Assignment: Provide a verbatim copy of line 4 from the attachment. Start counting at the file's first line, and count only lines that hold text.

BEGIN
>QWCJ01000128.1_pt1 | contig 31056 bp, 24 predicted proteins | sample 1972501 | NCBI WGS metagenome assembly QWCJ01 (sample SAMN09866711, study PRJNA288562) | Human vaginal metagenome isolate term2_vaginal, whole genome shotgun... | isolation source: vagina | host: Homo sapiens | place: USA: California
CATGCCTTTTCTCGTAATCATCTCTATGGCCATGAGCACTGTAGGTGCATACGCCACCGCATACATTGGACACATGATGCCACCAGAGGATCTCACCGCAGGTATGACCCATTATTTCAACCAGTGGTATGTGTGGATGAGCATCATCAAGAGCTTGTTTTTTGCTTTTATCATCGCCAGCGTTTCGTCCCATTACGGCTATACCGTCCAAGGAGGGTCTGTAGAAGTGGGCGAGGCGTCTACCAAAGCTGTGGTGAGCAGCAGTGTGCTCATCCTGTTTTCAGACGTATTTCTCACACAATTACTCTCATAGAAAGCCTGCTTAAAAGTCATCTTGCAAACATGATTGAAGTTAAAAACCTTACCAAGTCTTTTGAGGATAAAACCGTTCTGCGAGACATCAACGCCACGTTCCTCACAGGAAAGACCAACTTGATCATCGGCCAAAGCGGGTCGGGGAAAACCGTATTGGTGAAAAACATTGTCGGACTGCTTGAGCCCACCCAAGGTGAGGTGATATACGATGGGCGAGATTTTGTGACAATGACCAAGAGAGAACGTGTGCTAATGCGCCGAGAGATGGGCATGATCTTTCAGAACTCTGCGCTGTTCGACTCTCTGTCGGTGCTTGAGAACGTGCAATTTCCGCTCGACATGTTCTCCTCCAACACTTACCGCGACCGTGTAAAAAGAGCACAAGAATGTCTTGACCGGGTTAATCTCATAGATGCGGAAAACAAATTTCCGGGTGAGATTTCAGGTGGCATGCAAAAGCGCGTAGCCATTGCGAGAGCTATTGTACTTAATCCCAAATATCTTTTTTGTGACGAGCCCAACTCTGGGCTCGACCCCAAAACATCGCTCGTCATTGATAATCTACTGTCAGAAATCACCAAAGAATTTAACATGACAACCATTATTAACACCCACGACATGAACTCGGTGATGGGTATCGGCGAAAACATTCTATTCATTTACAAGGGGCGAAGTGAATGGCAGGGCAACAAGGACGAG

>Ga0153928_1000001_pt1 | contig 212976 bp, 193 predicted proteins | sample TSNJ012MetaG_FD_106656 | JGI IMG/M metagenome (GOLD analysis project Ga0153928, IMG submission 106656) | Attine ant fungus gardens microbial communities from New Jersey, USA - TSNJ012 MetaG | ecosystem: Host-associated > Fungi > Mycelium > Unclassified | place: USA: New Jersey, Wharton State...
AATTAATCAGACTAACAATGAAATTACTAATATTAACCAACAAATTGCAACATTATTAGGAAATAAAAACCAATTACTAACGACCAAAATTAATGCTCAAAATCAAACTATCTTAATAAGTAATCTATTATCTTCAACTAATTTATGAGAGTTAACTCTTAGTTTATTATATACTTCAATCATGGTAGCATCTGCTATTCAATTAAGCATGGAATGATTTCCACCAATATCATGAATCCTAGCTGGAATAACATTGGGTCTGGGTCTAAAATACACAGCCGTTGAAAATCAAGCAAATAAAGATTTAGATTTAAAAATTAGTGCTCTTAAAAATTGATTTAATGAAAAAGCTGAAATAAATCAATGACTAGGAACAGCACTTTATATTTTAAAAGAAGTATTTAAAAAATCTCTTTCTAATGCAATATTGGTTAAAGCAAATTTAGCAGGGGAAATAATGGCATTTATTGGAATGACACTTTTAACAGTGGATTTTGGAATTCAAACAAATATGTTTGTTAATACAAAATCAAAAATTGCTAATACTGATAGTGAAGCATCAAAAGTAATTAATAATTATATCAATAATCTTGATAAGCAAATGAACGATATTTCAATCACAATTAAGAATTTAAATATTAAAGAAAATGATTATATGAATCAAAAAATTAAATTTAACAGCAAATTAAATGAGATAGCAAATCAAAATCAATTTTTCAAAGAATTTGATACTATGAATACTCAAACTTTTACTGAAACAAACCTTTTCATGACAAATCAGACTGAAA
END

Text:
AATTAATCAGACTAACAATGAAATTACTAATATTAACCAACAAATTGCAACATTATTAGGAAATAAAAACCAATTACTAACGACCAAAATTAATGCTCAAAATCAAACTATCTTAATAAGTAATCTATTATCTTCAACTAATTTATGAGAGTTAACTCTTAGTTTATTATATACTTCAATCATGGTAGCATCTGCTATTCAATTAAGCATGGAATGATTTCCACCAATATCATGAATCCTAGCTGGAATAACATTGGGTCTGGGTCTAAAATACACAGCCGTTGAAAATCAAGCAAATAAAGATTTAGATTTAAAAATTAGTGCTCTTAAAAATTGATTTAATGAAAAAGCTGAAATAAATCAATGACTAGGAACAGCACTTTATATTTTAAAAGAAGTATTTAAAAAATCTCTTTCTAATGCAATATTGGTTAAAGCAAATTTAGCAGGGGAAATAATGGCATTTATTGGAATGACACTTTTAACAGTGGATTTTGGAATTCAAACAAATATGTTTGTTAATACAAAATCAAAAATTGCTAATACTGATAGTGAAGCATCAAAAGTAATTAATAATTATATCAATAATCTTGATAAGCAAATGAACGATATTTCAATCACAATTAAGAATTTAAATATTAAAGAAAATGATTATATGAATCAAAAAATTAAATTTAACAGCAAATTAAATGAGATAGCAAATCAAAATCAATTTTTCAAAGAATTTGATACTATGAATACTCAAACTTTTACTGAAACAAACCTTTTCATGACAAATCAGACTGAAA